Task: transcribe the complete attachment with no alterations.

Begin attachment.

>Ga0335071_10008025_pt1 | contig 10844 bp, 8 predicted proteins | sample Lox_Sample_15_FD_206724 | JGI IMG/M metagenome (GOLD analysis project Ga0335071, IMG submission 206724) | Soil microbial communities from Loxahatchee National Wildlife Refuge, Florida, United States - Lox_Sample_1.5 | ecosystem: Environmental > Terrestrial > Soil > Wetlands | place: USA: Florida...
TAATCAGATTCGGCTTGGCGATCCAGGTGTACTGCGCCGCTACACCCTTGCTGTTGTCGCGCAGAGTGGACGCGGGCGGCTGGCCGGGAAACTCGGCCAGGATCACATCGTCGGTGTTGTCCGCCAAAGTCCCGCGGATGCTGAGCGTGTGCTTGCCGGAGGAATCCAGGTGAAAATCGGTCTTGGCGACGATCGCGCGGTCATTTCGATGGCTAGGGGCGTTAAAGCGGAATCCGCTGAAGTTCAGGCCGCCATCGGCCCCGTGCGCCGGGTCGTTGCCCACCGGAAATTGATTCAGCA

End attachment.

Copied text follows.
>Ga0335071_10008025_pt1 | contig 10844 bp, 8 predicted proteins | sample Lox_Sample_15_FD_206724 | JGI IMG/M metagenome (GOLD analysis project Ga0335071, IMG submission 206724) | Soil microbial communities from Loxahatchee National Wildlife Refuge, Florida, United States - Lox_Sample_1.5 | ecosystem: Environmental > Terrestrial > Soil > Wetlands | place: USA: Florida...
TAATCAGATTCGGCTTGGCGATCCAGGTGTACTGCGCCGCTACACCCTTGCTGTTGTCGCGCAGAGTGGACGCGGGCGGCTGGCCGGGAAACTCGGCCAGGATCACATCGTCGGTGTTGTCCGCCAAAGTCCCGCGGATGCTGAGCGTGTGCTTGCCGGAGGAATCCAGGTGAAAATCGGTCTTGGCGACGATCGCGCGGTCATTTCGATGGCTAGGGGCGTTAAAGCGGAATCCGCTGAAGTTCAGGCCGCCATCGGCCCCGTGCGCCGGGTCGTTGCCCACCGGAAATTGATTCAGCA